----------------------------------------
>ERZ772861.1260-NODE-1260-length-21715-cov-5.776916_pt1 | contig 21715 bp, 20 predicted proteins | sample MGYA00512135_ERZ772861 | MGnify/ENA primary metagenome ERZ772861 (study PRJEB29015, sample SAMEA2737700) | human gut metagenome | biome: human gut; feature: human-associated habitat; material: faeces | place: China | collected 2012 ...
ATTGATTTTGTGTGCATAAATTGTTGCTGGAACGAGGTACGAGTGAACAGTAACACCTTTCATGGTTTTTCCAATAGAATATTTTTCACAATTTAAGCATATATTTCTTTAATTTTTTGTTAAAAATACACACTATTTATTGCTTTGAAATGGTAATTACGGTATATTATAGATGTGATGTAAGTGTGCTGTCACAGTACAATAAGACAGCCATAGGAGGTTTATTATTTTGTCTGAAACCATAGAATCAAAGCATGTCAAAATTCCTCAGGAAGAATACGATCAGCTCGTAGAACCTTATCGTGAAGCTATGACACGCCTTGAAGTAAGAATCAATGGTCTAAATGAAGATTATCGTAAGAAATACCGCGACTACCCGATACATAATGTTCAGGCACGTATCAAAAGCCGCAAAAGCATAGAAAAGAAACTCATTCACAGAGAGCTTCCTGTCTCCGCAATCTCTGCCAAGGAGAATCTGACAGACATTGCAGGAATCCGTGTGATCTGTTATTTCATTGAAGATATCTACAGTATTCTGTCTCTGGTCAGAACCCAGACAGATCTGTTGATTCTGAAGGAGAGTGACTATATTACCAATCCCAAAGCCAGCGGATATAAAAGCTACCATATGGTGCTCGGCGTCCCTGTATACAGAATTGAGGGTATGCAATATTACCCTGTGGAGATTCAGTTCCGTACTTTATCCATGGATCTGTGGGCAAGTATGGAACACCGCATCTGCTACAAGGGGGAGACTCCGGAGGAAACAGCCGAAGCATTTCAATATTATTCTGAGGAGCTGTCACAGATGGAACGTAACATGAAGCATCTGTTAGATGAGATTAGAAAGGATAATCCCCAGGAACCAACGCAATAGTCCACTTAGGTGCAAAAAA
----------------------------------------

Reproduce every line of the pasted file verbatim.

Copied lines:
>ERZ772861.1260-NODE-1260-length-21715-cov-5.776916_pt1 | contig 21715 bp, 20 predicted proteins | sample MGYA00512135_ERZ772861 | MGnify/ENA primary metagenome ERZ772861 (study PRJEB29015, sample SAMEA2737700) | human gut metagenome | biome: human gut; feature: human-associated habitat; material: faeces | place: China | collected 2012 ...
ATTGATTTTGTGTGCATAAATTGTTGCTGGAACGAGGTACGAGTGAACAGTAACACCTTTCATGGTTTTTCCAATAGAATATTTTTCACAATTTAAGCATATATTTCTTTAATTTTTTGTTAAAAATACACACTATTTATTGCTTTGAAATGGTAATTACGGTATATTATAGATGTGATGTAAGTGTGCTGTCACAGTACAATAAGACAGCCATAGGAGGTTTATTATTTTGTCTGAAACCATAGAATCAAAGCATGTCAAAATTCCTCAGGAAGAATACGATCAGCTCGTAGAACCTTATCGTGAAGCTATGACACGCCTTGAAGTAAGAATCAATGGTCTAAATGAAGATTATCGTAAGAAATACCGCGACTACCCGATACATAATGTTCAGGCACGTATCAAAAGCCGCAAAAGCATAGAAAAGAAACTCATTCACAGAGAGCTTCCTGTCTCCGCAATCTCTGCCAAGGAGAATCTGACAGACATTGCAGGAATCCGTGTGATCTGTTATTTCATTGAAGATATCTACAGTATTCTGTCTCTGGTCAGAACCCAGACAGATCTGTTGATTCTGAAGGAGAGTGACTATATTACCAATCCCAAAGCCAGCGGATATAAAAGCTACCATATGGTGCTCGGCGTCCCTGTATACAGAATTGAGGGTATGCAATATTACCCTGTGGAGATTCAGTTCCGTACTTTATCCATGGATCTGTGGGCAAGTATGGAACACCGCATCTGCTACAAGGGGGAGACTCCGGAGGAAACAGCCGAAGCATTTCAATATTATTCTGAGGAGCTGTCACAGATGGAACGTAACATGAAGCATCTGTTAGATGAGATTAGAAAGGATAATCCCCAGGAACCAACGCAATAGTCCACTTAGGTGCAAAAAA